We had knife sharpening competition with some heavy hitters in the Keeping Sharp sub-forum of the Knife Forums. The idea behind this one started out for guided devices such as the Wicked Edge (WEPS) and the Edge Pro, but quickly turned into a friendly “Clash of the Titans” with several methods of sharpening represented – from freehand to Edge Pro to WEPS to belt sanders. The thread can be found here.
As the host and honorary judge of this competition, I supplied 7″ Maestro Wu Bombshell Steel Chef Knives to the participants, without knowing who got which knife. I knew there would be no clear winner, and my main goal was to make this a learning project. And learn I did. The knives were all amazingly sharp and well done.
I took microscope pictures of before and after the cutting tests – and it is from these pictures that this blog post is based to support my theories on Overhoning straight razors. I know these aren’t straight razors, but the similarities to what I saw on straights when I honed and on what I saw on these knives sharpened by others gave some quantitative support to my long lingering theories. Besides, the guys sharpening were no hacks, and approached their sharpening in a similar fashion to straight razor honers.
All pictures here were taken with a Veho 200x USB microscope. Original resolution size is 1mm high x 2.5mm wide.
Overhoning is a controversial topic amongst straight razor honers. Most people who know me know that I respectfully do not subscribe to the theory, which basically states that too many strokes on a hone will cause the edge to become a “foil edge”, which is too thin to support itself and folds over during the shave; and/or cause microchipping in the final, and most delicate stages of razor honing.
As far as foil edges on straight razors caused by overhoning, the thickness of the spine of the razor combined with the width of the blade determines the edge angle. Since we hone razors with the spine flat on the stones or strops, the geometry is predetermined. If the edge angle should be too low and the steel quality isn’t able to support such an angle, it will fold or break. This isn’t a direct consequence of overhoning, as in too many strokes. It’s clearly one of geometry. Increasing the angle by adding a layer of tape will reinforce the geometry, thus stopping the breakdown or foiling when honing.
Once geometry is accounted for, one can arguably hone past the point of ideal or what is considered “enough” – in other words, “overhone” in the sense that you took more passes on the hone than was necessary. However, this shouldn’t raise a burr (with single side passes as in straight razor honing) but will continue to reinforce the geometry that is there. In an example taken from knife sharpening, where a burr is often formed and is the indicator for “sharp” on one side, it clearly is honed passed the point of “ideal”, but there is no foiling of the edge once the burr has been removed (unless the angle is too acute). The same applies to razors. Once you get “there” you will only continue to reinforce that angle. Of course, the idea is to know when to stop, but that is another issue (I’m not addressing the spine wear issue here) 🙂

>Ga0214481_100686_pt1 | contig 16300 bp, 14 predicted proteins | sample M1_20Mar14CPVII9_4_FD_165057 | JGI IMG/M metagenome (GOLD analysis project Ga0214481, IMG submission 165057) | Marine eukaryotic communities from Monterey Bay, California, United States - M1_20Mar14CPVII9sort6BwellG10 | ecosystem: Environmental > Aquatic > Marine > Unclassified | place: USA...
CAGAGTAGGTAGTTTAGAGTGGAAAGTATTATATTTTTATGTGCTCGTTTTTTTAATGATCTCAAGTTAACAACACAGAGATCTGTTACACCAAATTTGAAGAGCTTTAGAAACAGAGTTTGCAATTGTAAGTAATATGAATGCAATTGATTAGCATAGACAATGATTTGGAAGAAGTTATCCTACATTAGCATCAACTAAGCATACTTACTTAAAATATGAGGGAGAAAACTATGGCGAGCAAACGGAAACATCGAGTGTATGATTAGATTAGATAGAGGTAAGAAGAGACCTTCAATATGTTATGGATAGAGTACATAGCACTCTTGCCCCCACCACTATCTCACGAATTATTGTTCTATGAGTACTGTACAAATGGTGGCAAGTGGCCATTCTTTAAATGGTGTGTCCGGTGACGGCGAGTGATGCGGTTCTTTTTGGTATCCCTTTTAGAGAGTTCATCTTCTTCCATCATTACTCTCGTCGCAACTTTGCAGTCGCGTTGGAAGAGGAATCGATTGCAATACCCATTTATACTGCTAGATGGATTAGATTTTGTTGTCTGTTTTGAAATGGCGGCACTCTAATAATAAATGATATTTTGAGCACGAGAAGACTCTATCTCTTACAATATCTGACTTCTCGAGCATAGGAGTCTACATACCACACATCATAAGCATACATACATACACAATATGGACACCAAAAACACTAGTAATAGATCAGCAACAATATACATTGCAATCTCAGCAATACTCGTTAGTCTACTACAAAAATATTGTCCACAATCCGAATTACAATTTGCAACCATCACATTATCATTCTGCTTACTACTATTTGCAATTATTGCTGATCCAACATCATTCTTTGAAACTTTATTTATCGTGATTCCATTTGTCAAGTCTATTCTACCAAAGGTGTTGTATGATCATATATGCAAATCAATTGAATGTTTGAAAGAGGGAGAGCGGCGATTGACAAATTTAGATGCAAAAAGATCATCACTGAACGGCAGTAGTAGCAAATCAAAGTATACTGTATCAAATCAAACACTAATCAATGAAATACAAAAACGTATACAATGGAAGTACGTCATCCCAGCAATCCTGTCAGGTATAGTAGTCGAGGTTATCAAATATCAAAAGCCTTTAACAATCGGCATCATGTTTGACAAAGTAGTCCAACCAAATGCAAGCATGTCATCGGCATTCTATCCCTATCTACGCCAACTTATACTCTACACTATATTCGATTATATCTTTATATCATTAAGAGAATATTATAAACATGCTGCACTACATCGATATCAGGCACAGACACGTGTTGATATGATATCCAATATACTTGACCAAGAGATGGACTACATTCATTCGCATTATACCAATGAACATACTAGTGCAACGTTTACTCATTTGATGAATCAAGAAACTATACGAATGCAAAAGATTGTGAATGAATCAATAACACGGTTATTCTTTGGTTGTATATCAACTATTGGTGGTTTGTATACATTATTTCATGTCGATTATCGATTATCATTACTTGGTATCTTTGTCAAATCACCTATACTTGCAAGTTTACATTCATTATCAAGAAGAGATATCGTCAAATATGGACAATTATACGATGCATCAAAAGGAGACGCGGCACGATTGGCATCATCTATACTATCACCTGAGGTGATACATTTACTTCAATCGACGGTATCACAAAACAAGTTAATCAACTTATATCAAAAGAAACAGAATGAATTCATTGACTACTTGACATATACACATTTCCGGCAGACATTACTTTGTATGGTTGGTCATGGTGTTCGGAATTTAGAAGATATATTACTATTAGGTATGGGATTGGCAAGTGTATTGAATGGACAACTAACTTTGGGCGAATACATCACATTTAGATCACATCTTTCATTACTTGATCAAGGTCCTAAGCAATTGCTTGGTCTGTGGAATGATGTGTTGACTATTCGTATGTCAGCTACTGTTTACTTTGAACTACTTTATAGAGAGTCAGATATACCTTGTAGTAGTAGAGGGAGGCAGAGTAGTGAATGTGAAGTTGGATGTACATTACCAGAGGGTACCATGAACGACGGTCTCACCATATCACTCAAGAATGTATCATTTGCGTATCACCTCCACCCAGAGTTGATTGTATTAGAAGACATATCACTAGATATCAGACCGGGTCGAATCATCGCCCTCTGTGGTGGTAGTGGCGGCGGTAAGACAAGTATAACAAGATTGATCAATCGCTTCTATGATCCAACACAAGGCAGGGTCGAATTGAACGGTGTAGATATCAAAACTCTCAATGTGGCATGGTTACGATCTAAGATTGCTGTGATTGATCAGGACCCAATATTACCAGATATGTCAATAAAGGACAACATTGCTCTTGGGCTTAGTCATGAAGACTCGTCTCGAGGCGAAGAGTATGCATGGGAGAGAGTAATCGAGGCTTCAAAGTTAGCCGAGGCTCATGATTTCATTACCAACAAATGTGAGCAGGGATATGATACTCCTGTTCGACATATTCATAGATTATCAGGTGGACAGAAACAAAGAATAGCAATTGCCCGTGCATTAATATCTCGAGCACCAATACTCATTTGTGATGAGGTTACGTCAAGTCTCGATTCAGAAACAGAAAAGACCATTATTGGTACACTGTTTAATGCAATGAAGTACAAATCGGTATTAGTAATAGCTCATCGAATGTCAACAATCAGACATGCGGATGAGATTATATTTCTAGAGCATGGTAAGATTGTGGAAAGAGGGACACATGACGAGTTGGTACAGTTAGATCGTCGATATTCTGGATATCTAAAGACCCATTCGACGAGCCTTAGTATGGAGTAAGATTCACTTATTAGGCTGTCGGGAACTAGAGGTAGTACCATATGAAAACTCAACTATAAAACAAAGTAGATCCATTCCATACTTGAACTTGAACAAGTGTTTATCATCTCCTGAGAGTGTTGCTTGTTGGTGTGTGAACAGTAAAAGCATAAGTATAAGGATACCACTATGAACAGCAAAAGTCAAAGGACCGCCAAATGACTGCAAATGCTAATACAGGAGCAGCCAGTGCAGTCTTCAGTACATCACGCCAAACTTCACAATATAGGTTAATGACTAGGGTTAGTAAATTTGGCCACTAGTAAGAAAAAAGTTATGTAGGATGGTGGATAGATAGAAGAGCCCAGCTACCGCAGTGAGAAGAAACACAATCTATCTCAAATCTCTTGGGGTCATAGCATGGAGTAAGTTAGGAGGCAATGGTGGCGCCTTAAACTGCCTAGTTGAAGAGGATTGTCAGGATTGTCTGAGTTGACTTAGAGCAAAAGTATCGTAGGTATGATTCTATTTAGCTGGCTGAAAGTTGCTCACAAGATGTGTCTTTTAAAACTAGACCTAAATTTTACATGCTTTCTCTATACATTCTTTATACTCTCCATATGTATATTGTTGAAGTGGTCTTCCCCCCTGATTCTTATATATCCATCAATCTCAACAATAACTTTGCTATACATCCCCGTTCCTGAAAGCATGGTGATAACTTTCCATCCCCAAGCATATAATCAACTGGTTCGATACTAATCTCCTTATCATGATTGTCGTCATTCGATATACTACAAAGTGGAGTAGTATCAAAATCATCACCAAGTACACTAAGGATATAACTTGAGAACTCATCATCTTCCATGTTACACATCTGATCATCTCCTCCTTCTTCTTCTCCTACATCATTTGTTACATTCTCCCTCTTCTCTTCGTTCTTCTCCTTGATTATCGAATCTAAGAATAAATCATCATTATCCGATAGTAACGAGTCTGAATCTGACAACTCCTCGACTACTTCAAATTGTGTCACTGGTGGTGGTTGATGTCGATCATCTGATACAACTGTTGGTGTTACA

That brings us to the argument of microchipping as a result of overhoning. It has long been my belief that what really happens is that each successive level of refinement ultimately exposes ever deeper scratches left behind from earlier stages as it establishes it’s own scratches. In fact, it’s not that the edge actually chips, it’s that the edge is refined enough with smaller scratches around it to reveal the gap left by the deeper scratch!
Below is a perfect example – the vertical deeper scratches lead directly to a microchip in the polished edge.
However, microchipping at the finishing stages is a real phenominon, as anyone who has honed a razor has probably seen the semi-circular chip-out just left of center, below:
This micro chip, and the triangular one to the right are often attributed to overhoning because these chips only appear at the final stages of honing. While I said before that the microchipping were preexisting gaps that become exposed, it could also be that because the scratches are so relatively deep, by the time the razor is honed to such a thin and even plane at the edge, a preexisting deeper scratch causes the chipout due to lack of support from the steel around it – a weak link, if you will.
Let’s take a closer look at that microchip and how it most likely formed:
If you follow the chip upwards from the edge, a deeper scratch is revealed in the bevel, as marked by the arrows. In other words, the deepest scratches from a coarser stone/belt/diamond plate had not yet been completely removed and only when the edge becomes thin enough so one can shave with it does the earlier damage become apparent.
At this point, an argument for the theory of underhoning – not overhoning – can be made.
Something to think about 🙂
In Part 2 I will discuss my theories on overhoning in regards to edges that are deemed “too refined”.